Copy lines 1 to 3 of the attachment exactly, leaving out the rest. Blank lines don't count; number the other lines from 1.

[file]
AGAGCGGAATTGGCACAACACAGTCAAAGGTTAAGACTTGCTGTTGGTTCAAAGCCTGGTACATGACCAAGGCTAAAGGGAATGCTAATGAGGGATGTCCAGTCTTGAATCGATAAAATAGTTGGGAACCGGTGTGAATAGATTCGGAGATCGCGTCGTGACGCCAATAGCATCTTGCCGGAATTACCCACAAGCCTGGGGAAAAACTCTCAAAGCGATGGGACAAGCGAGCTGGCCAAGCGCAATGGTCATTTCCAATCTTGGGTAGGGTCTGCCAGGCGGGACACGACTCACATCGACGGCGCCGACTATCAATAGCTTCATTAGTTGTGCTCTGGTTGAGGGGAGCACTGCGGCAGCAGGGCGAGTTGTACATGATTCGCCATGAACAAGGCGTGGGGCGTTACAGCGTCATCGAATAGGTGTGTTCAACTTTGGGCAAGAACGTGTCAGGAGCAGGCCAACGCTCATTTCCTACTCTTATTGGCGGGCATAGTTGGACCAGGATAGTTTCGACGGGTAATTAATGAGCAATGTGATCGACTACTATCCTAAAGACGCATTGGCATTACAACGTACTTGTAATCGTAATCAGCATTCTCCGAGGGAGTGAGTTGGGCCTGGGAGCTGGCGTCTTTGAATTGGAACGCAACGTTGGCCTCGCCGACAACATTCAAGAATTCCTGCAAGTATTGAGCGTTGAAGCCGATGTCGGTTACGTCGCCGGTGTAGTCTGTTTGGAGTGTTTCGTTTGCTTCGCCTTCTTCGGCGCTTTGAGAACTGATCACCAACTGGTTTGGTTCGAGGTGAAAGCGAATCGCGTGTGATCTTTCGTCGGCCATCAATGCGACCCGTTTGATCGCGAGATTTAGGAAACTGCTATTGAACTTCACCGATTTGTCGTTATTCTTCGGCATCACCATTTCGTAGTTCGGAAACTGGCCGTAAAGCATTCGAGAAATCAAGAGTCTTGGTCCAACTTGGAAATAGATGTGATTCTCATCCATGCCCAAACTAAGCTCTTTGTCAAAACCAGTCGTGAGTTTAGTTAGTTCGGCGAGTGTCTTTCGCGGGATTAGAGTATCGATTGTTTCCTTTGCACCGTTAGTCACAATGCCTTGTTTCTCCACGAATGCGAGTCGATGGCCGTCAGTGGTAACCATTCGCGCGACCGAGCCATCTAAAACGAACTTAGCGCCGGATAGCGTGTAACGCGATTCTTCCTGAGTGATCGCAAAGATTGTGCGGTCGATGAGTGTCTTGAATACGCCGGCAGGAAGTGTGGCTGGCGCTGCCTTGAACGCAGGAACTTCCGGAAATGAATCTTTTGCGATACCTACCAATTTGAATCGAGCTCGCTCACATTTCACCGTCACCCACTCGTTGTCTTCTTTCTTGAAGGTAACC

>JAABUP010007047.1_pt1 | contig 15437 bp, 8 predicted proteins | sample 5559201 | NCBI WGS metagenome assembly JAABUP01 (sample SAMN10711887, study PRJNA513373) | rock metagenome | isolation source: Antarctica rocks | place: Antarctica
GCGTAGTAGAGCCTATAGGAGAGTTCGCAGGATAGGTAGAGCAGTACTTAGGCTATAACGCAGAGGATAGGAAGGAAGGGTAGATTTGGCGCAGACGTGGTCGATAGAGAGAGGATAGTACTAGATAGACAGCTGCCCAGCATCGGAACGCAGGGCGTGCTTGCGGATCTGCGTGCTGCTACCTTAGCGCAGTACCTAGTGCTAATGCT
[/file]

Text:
AGAGCGGAATTGGCACAACACAGTCAAAGGTTAAGACTTGCTGTTGGTTCAAAGCCTGGTACATGACCAAGGCTAAAGGGAATGCTAATGAGGGATGTCCAGTCTTGAATCGATAAAATAGTTGGGAACCGGTGTGAATAGATTCGGAGATCGCGTCGTGACGCCAATAGCATCTTGCCGGAATTACCCACAAGCCTGGGGAAAAACTCTCAAAGCGATGGGACAAGCGAGCTGGCCAAGCGCAATGGTCATTTCCAATCTTGGGTAGGGTCTGCCAGGCGGGACACGACTCACATCGACGGCGCCGACTATCAATAGCTTCATTAGTTGTGCTCTGGTTGAGGGGAGCACTGCGGCAGCAGGGCGAGTTGTACATGATTCGCCATGAACAAGGCGTGGGGCGTTACAGCGTCATCGAATAGGTGTGTTCAACTTTGGGCAAGAACGTGTCAGGAGCAGGCCAACGCTCATTTCCTACTCTTATTGGCGGGCATAGTTGGACCAGGATAGTTTCGACGGGTAATTAATGAGCAATGTGATCGACTACTATCCTAAAGACGCATTGGCATTACAACGTACTTGTAATCGTAATCAGCATTCTCCGAGGGAGTGAGTTGGGCCTGGGAGCTGGCGTCTTTGAATTGGAACGCAACGTTGGCCTCGCCGACAACATTCAAGAATTCCTGCAAGTATTGAGCGTTGAAGCCGATGTCGGTTACGTCGCCGGTGTAGTCTGTTTGGAGTGTTTCGTTTGCTTCGCCTTCTTCGGCGCTTTGAGAACTGATCACCAACTGGTTTGGTTCGAGGTGAAAGCGAATCGCGTGTGATCTTTCGTCGGCCATCAATGCGACCCGTTTGATCGCGAGATTTAGGAAACTGCTATTGAACTTCACCGATTTGTCGTTATTCTTCGGCATCACCATTTCGTAGTTCGGAAACTGGCCGTAAAGCATTCGAGAAATCAAGAGTCTTGGTCCAACTTGGAAATAGATGTGATTCTCATCCATGCCCAAACTAAGCTCTTTGTCAAAACCAGTCGTGAGTTTAGTTAGTTCGGCGAGTGTCTTTCGCGGGATTAGAGTATCGATTGTTTCCTTTGCACCGTTAGTCACAATGCCTTGTTTCTCCACGAATGCGAGTCGATGGCCGTCAGTGGTAACCATTCGCGCGACCGAGCCATCTAAAACGAACTTAGCGCCGGATAGCGTGTAACGCGATTCTTCCTGAGTGATCGCAAAGATTGTGCGGTCGATGAGTGTCTTGAATACGCCGGCAGGAAGTGTGGCTGGCGCTGCCTTGAACGCAGGAACTTCCGGAAATGAATCTTTTGCGATACCTACCAATTTGAATCGAGCTCGCTCACATTTCACCGTCACCCACTCGTTGTCTTCTTTCTTGAAGGTAACC

>JAABUP010007047.1_pt1 | contig 15437 bp, 8 predicted proteins | sample 5559201 | NCBI WGS metagenome assembly JAABUP01 (sample SAMN10711887, study PRJNA513373) | rock metagenome | isolation source: Antarctica rocks | place: Antarctica
GCGTAGTAGAGCCTATAGGAGAGTTCGCAGGATAGGTAGAGCAGTACTTAGGCTATAACGCAGAGGATAGGAAGGAAGGGTAGATTTGGCGCAGACGTGGTCGATAGAGAGAGGATAGTACTAGATAGACAGCTGCCCAGCATCGGAACGCAGGGCGTGCTTGCGGATCTGCGTGCTGCTACCTTAGCGCAGTACCTAGTGCTAATGCT